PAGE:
Steve Roberts looks at the top-level developments in November’s Budget for law firms.

The chancellor delivered his Autumn Budget treading a balance between addressing the Brexit issues facing the country, and the problems of making significant policy announcements in a minority government. He confirmed, as many had predicted, that GDP would be revised downwards, providing further evidence of the productivity gap.

On the positive side, the Office of Budget Responsibility are predicting that borrowing will reduce to its lowest level in 20 years and should reach 1.1 per cent of GDP by 2022/23.

A summary of the main changes that may impact law firms are as follows:

Stamp duty land tax (SDLT)

Perhaps the most newsworthy announcement was the exemption for the first £300,000 of a property’s value from SDLT, for first-time buyers, when purchasing property worth up to £500,000.

Business rates

From a business perspective, the change from RPI to CPI when setting business rates will be a much-welcomed change, as well as address the so-called ‘staircase tax’ whereby businesses which operated on more than one floor could be taxed on a valuation that looked at the value for each floor, which was generally greater than the whole. The government is looking to legislate soon to remove this unfairness and bring business rates back to their previous levels.

Corporate tax

For firm’s operating through a corporate structure, the chancellor is sticking with his previously announced plan of reducing the rate of corporation tax to 17 per cent by 2020, but he will address the capital gains tax (CGT) allowance that companies can claim in line with inflation, by freezing it from January 2018.


There have been suggestions that the VAT threshold should be reduced, as it is considered a block on growth for smaller businesses, but the chancellor chose to maintain the threshold for now. He will, however, consult on this suggestion which may lead to a much lower VAT registration threshold in the future.

Personal taxes

From a personal taxes perspective, there was further progress towards the election manifesto pledge of a £12,500 personal allowance and a £50,000 higher-rate band threshold, with increases to £11,850 and £46,350 respectively from April next year.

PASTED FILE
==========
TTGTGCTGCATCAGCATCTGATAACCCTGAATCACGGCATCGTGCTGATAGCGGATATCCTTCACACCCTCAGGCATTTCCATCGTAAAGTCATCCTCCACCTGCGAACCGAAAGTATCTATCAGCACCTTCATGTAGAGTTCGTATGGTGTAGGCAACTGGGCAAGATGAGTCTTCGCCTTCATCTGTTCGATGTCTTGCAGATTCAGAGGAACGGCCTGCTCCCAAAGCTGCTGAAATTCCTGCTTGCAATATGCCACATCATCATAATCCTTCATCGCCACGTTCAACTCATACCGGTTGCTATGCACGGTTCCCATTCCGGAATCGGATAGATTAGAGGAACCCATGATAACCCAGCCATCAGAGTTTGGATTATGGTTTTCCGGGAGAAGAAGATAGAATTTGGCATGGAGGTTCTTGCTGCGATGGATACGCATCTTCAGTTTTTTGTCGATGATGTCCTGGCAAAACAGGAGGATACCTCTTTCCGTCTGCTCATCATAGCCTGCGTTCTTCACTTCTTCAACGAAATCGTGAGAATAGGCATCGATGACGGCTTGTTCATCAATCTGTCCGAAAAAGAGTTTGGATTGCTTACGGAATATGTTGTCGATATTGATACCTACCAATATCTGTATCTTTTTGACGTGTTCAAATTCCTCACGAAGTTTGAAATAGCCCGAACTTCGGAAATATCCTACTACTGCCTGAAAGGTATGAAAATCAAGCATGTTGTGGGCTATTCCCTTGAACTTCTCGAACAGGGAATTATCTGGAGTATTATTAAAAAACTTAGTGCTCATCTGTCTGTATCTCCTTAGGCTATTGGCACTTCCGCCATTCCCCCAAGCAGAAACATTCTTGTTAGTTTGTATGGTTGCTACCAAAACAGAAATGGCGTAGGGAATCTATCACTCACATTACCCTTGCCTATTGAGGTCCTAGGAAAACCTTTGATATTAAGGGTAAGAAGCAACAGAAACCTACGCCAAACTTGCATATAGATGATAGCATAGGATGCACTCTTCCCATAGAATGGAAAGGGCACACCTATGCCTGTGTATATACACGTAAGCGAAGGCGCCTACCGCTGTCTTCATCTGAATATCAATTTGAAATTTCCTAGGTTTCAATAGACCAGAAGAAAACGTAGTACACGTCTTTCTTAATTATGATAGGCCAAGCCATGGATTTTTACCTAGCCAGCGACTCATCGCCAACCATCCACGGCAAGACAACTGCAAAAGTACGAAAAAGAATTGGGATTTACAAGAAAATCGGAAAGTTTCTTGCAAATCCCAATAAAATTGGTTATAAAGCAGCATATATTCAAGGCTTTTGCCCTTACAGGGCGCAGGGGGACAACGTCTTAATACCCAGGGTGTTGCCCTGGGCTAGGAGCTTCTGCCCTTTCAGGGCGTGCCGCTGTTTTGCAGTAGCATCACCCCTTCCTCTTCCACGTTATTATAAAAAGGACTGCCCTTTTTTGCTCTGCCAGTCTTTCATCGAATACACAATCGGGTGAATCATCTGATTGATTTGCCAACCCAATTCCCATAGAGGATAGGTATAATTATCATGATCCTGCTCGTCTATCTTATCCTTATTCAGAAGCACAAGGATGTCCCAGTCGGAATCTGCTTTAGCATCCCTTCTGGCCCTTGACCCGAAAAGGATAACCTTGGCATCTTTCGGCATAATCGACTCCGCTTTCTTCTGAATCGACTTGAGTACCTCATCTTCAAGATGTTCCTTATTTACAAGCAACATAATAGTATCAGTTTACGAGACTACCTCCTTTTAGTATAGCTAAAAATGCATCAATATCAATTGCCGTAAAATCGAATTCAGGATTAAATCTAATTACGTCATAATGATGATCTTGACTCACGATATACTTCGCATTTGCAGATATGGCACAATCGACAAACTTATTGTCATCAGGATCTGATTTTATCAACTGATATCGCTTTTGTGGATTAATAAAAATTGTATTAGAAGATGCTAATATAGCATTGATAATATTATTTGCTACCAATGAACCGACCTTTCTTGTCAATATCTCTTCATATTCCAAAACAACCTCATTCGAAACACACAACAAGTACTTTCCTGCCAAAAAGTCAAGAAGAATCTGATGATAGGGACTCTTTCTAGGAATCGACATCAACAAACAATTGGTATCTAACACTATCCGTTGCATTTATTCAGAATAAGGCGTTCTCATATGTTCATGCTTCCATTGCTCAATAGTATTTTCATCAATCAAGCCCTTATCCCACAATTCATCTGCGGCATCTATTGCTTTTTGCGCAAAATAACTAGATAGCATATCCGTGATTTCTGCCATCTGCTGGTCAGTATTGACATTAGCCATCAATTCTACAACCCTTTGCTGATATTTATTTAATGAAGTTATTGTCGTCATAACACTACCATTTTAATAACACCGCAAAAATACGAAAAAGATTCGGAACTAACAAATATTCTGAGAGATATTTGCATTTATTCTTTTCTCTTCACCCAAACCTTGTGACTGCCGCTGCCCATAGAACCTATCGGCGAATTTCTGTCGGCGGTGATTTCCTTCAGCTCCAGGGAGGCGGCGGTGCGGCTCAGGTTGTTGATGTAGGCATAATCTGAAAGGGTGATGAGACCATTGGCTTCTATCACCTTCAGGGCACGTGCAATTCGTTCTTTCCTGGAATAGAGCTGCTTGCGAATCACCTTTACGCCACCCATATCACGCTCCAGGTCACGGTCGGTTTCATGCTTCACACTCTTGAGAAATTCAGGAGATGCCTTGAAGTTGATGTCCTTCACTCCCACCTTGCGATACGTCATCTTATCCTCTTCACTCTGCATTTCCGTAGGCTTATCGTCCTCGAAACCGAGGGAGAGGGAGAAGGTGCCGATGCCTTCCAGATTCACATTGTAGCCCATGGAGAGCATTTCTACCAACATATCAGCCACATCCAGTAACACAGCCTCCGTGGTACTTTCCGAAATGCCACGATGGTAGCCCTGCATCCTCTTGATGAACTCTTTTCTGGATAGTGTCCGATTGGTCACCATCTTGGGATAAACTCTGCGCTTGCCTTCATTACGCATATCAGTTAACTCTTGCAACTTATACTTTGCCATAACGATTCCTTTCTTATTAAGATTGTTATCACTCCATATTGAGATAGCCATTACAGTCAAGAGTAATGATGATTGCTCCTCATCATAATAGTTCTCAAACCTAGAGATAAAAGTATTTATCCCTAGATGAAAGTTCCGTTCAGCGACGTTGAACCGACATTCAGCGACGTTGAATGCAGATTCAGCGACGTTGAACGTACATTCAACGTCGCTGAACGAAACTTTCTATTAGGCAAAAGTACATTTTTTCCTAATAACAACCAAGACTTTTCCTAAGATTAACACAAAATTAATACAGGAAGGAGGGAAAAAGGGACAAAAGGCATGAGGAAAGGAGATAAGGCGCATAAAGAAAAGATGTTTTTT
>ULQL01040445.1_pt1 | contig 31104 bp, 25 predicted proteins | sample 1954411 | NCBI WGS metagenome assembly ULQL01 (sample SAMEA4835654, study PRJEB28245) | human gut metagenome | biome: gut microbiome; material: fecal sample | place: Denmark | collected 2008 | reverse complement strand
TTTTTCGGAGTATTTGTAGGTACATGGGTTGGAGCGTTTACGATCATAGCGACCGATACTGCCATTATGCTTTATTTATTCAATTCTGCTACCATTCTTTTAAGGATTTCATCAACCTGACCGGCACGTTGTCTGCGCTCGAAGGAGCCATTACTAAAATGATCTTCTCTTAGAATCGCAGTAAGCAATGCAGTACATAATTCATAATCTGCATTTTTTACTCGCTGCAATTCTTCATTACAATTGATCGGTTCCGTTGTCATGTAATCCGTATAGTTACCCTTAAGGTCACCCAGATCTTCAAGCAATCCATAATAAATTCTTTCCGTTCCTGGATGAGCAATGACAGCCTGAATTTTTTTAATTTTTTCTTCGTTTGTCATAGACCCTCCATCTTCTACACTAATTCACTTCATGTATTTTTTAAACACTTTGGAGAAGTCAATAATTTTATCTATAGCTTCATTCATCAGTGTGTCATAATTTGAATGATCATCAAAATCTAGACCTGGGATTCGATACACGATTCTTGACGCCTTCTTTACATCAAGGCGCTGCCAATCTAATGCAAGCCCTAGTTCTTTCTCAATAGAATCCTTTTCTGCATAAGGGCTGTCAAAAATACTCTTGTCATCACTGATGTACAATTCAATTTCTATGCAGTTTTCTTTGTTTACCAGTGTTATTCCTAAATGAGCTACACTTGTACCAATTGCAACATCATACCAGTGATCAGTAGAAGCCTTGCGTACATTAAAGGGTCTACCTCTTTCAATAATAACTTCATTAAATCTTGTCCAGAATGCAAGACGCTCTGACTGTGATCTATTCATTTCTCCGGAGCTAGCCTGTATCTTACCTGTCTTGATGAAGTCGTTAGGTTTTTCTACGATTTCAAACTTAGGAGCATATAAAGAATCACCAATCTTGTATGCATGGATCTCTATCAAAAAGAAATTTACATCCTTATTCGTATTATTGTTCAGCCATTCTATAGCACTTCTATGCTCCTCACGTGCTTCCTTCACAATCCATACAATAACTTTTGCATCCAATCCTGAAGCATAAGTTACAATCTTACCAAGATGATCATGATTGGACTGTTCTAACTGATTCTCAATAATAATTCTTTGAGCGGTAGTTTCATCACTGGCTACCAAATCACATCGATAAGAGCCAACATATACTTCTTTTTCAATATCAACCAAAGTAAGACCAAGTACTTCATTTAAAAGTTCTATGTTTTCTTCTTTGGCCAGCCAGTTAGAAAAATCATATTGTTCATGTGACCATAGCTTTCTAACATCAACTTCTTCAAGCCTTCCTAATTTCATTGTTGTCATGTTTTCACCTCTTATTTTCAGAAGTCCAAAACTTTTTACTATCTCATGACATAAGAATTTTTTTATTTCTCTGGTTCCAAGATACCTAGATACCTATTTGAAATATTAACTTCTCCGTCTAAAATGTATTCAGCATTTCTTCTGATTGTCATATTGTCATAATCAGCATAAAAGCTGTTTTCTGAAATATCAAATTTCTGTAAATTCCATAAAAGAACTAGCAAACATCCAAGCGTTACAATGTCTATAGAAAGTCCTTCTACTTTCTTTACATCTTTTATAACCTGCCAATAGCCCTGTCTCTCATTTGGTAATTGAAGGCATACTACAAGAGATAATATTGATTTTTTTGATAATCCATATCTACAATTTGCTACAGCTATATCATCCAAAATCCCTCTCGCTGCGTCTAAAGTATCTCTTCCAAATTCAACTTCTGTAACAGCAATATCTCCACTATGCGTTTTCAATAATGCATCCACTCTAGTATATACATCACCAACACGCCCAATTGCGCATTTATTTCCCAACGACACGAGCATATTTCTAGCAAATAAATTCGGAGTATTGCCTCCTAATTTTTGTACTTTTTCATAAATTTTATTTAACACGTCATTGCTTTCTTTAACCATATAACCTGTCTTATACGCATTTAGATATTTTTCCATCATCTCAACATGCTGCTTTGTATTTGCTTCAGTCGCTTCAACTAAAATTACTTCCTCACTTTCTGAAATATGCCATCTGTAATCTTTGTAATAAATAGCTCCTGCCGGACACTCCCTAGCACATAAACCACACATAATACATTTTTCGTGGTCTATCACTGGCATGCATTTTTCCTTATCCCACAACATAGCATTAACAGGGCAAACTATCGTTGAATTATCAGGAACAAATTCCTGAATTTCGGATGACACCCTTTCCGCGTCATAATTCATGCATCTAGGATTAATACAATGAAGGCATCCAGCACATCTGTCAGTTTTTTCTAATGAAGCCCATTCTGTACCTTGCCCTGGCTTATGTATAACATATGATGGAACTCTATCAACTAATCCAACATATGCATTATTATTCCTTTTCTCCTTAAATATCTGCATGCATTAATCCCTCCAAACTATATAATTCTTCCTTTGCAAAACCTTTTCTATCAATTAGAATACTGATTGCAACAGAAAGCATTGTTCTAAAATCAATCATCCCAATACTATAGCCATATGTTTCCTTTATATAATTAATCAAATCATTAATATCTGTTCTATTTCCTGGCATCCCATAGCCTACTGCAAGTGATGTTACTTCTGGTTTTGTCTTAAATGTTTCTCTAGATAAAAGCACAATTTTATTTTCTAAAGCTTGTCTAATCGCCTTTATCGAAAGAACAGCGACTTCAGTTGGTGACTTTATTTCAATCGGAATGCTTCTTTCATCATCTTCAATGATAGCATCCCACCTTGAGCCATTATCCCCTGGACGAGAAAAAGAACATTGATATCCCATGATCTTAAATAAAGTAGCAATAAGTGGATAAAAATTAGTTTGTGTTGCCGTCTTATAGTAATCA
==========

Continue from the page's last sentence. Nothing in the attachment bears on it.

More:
For those with a company car, the diesel supplement for benefit in kind purposes will increase from three per cent to four per cent, meaning a greater income tax bill. It will also push up the NIC cost to employers.

One prediction widely written about that didn’t materialise was a further restriction on pension tax reliefs, which is good news for people in the 40 per cent tax bracket who make pension contributions. 

There was also an increase in the lifetime pension allowance, from £1m to £1.03m.

CGT for non-UK residents

For firms that advise non-UK resident individuals and non-UK resident companies that own UK property, from April 2019 all gains on immovable UK property will be brought into charge to tax.


Ever since the government reformed the off-payroll working rules (known as IR35) for engagements in the public sector in April 2017, there has been concern that the next step would be to extend the reforms to the private sector.

It appears that these concerns may be well-founded, following confirmation that the government will consult on how to tackle non-compliance in the private sector, drawing on the experience of the public sector reforms. The consultation is due next year.

Steve Roberts is a tax director at Armstrong Watson LLP and is part of Armstrong Watson’s specialist legal sector team. The legal sector team advises law firms throughout the UK on strategic, structural and other business improvement issues as well as providing efficient accounting, tax and SRA accounts rules services. Further information can be found at:

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